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  Classical Editor Rob Barnett    



Wolfgang Amadeus MOZART (1756-1791)
Lucio Silla (1): Il tenero momento, Pupille amate, D’elisio in sen m’attendi, Cecilio, a che t’arresti, Quest’improvviso tremito, Le nozze di Figaro (2): Voi, che sapete, Non so più cosa son, cosa faccio, Così fan tutte (3): Ah guarda, sorella, E’ amore un ladroncello, Soave sia il vento, Prenderò quel brunettino, Il core vi dono, Ah, scostati, Smanie implacabili
Cecilia Bartoli (mezzo-soprano), Edith Gruberova (soprano) (1), Yvonne Kenny (soprano) (1), Lella Cuberli (soprano) (3), Ferruccio Furlanetto (baritone) (3), John Tomlinson (bass) (3), Concentus Musicus Wien/Nikolaus Harnoncourt (1), Berlin Philharmonic Orchestra/Daniel Barenboim (2, 3)
Locations: Konzerthaus, Vienna (live) (1), Jesus-Christus Kirche, Berlin (2, 3)
Dates: 4th-6th June 1989 (1), 6th-17th May 1990 (2), 3rd-12th November 1989 (3)
WARNER CLASSICS 0630 14074-2 [53’56"]
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Cecilia Bartoli, as is well-known, has been a faithful Decca artist, and her Decca discography includes two all-Mozart recitals, both with the Vienna Chamber Orchestra under György Fischer: Decca 430 513-2DH and Decca 443 452-2DH. However, as a result of inter-company agreements which have allowed Bartoli to team up with conductors and singers contracted elsewhere, most of her appearances in complete Mozart operas have been on other labels. Here we have a selection from three sets in which she took part for Teldec and Erato, now under the Warner Classics umbrella.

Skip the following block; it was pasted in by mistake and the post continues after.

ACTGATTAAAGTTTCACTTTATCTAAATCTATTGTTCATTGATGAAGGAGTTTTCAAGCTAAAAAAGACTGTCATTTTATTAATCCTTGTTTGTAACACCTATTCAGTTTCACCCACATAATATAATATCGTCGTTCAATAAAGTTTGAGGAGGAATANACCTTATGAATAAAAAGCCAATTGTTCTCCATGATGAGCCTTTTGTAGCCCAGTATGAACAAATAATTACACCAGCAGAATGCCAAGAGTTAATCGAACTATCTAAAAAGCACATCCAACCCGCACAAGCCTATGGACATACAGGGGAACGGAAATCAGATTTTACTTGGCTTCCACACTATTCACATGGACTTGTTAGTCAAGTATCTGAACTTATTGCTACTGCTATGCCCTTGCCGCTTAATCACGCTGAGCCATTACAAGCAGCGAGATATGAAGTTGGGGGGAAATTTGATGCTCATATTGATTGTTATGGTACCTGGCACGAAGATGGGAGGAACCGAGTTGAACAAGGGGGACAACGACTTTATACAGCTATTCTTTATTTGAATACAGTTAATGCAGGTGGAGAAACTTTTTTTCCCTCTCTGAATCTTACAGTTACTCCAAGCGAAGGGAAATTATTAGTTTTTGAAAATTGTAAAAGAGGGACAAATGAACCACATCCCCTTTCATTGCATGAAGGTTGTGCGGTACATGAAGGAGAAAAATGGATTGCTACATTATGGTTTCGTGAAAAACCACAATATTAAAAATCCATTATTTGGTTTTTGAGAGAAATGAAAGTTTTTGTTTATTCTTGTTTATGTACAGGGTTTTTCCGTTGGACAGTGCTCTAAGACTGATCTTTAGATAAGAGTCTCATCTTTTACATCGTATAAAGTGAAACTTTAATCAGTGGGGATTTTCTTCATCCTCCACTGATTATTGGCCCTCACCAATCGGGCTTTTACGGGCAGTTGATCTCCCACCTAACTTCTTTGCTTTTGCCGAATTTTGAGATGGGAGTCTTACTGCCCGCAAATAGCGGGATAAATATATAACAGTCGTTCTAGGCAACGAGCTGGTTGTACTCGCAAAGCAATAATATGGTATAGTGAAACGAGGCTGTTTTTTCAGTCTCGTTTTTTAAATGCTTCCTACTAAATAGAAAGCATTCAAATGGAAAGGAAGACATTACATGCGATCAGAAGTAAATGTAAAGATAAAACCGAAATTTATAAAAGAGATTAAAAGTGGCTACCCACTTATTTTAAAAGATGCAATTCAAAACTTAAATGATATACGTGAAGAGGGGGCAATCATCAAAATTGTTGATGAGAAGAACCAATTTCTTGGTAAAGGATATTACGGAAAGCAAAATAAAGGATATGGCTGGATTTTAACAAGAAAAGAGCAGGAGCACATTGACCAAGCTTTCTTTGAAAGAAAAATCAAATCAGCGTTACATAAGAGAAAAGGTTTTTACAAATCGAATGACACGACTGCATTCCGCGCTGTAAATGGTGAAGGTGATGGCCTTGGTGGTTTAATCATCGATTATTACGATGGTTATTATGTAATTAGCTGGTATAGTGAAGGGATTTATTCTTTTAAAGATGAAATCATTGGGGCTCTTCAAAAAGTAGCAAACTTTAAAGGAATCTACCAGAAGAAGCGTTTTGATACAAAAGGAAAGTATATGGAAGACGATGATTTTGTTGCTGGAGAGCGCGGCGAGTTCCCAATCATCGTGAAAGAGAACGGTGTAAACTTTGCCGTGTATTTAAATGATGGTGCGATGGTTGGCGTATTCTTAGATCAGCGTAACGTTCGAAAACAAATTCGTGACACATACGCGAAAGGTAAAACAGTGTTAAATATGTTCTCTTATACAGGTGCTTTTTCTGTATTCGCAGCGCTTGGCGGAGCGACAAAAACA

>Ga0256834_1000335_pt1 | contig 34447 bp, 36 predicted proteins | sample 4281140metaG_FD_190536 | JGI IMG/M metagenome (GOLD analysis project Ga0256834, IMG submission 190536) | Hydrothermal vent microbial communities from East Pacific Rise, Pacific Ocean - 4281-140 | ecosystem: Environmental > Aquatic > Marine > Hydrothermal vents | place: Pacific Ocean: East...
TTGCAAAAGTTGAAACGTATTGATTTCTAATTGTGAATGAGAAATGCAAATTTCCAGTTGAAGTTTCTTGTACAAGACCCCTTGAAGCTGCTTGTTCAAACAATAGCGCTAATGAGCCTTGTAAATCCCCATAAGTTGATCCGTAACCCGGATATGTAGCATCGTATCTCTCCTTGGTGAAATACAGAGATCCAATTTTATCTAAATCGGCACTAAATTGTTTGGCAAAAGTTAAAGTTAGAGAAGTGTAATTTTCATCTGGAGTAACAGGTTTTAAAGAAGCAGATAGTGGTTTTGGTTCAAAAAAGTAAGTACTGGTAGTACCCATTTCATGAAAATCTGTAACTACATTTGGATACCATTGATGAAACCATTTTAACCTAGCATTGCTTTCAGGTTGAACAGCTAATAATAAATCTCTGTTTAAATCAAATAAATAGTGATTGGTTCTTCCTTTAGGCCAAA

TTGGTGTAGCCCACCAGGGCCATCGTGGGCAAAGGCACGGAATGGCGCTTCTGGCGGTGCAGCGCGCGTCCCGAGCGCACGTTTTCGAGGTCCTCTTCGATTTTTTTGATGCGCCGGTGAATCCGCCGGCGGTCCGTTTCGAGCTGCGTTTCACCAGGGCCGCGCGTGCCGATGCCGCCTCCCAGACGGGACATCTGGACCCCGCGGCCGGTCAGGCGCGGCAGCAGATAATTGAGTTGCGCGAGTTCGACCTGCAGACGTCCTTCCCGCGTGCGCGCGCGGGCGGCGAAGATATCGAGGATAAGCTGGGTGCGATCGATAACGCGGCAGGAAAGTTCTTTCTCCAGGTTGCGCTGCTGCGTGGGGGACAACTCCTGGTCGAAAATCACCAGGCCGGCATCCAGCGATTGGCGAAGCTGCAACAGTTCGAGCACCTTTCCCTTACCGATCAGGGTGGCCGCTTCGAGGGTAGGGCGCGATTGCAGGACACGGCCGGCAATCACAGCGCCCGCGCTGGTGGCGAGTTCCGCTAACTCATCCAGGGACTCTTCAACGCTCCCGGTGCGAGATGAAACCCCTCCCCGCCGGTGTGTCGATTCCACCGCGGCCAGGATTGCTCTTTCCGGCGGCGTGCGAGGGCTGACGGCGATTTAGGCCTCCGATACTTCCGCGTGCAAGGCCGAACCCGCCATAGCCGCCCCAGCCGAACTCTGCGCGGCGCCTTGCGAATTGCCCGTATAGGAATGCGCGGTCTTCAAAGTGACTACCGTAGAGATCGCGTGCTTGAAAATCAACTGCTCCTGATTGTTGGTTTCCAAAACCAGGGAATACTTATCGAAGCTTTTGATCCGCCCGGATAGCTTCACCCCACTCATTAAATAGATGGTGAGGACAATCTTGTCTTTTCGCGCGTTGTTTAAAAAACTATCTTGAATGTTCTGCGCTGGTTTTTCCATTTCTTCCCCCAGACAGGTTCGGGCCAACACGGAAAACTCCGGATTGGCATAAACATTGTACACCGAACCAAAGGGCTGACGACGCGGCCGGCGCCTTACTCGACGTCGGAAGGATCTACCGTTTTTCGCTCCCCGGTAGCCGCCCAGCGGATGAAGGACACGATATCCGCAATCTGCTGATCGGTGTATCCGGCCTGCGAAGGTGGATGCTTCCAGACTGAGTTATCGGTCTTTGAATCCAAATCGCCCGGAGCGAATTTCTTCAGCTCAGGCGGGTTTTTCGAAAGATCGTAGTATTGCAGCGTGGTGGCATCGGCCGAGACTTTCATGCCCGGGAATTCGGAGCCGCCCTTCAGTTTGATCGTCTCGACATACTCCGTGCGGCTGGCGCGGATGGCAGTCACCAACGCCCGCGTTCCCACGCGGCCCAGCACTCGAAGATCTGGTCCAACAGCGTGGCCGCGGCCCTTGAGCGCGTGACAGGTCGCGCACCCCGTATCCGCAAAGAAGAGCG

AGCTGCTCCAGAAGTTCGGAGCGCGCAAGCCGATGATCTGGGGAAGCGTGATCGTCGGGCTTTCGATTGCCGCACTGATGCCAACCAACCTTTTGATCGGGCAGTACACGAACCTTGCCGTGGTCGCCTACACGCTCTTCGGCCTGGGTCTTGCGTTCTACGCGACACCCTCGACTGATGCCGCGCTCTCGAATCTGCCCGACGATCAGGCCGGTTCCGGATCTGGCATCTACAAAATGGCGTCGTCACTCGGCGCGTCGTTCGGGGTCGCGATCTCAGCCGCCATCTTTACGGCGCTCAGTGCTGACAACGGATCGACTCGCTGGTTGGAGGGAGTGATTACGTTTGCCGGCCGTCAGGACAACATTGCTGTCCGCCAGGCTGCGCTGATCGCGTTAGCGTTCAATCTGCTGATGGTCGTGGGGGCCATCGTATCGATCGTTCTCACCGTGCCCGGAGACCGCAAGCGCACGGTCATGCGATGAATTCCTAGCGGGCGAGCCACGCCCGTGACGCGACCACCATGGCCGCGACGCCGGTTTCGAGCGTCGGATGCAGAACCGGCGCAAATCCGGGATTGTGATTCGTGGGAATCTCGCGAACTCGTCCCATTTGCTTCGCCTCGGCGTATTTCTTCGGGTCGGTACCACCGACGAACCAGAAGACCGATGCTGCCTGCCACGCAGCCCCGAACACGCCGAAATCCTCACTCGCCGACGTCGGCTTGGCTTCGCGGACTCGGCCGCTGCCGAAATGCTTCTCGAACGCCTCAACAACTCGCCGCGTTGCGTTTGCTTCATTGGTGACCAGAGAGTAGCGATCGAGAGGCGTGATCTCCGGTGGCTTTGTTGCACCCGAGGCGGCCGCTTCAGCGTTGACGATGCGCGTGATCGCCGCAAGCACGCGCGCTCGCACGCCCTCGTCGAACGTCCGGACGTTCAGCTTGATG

I have started by stressing this because all Bartoli’s solo discs have been a labour of love in their overall planning; witness the Gluck recital which I reviewed some time ago and which represented a total product, from the drawing-board stage to the actual physical presentation of the disc as an after-thought within a parchment-style booklet. The strengths and weaknesses which have made Bartoli one of the phenomena of our times express themselves in the "total product". Here we have a straightforward compilation made by somebody else, and I wonder what Bartoli herself thinks of the way in which it was done. (I am not including this review in my "What is a mezzo-soprano?" series because of my doubts as to whether this is really "her" recital).

A principal oddity lies in the ordering of the items. There are only two arias from "Figaro", yet they have been thoughtfully placed in the opposite order to that in which they appear in the opera, the idea being, I suppose, that "Non so più" makes a "better ending". With seven pieces from "Così fan tutte" to play with, the compiler wends his higgledy-piggledy way back and forth, ending up, with "Smanie implacabili", at a point not far distant from that where he started. If your player has a "random play" button, I suggest you use it, since it can hardly make things worse and might even straighten them out a bit.

Another oddity lies in the fact that two totally different styles of playing Mozart are juxtaposed, but this at least raises a few talking-points. Nikolaus Harnoncourt, of course, has been over many years the protagonist of an approach to original instruments which is so far from "play it as written" as to amount to a bitingly personal vision, for better or worse, of everything he conducts. His Mozart style involves squeezing the most intense expression out of every tiny thematic phrase, as opposed to the long legato lines of the past. This exasperates Bartoli’s own tendency to break the musical line with "expressive" gulps and sighs, so that it is difficult to realise where interpretation ends and unevenness begins. It is interesting to hear how Gruberova is made by Harnoncourt to sing in exactly the same manner – we all know she is a belcantista by nature. Still, Harnoncourt is always stimulating and nobody could say this was bland.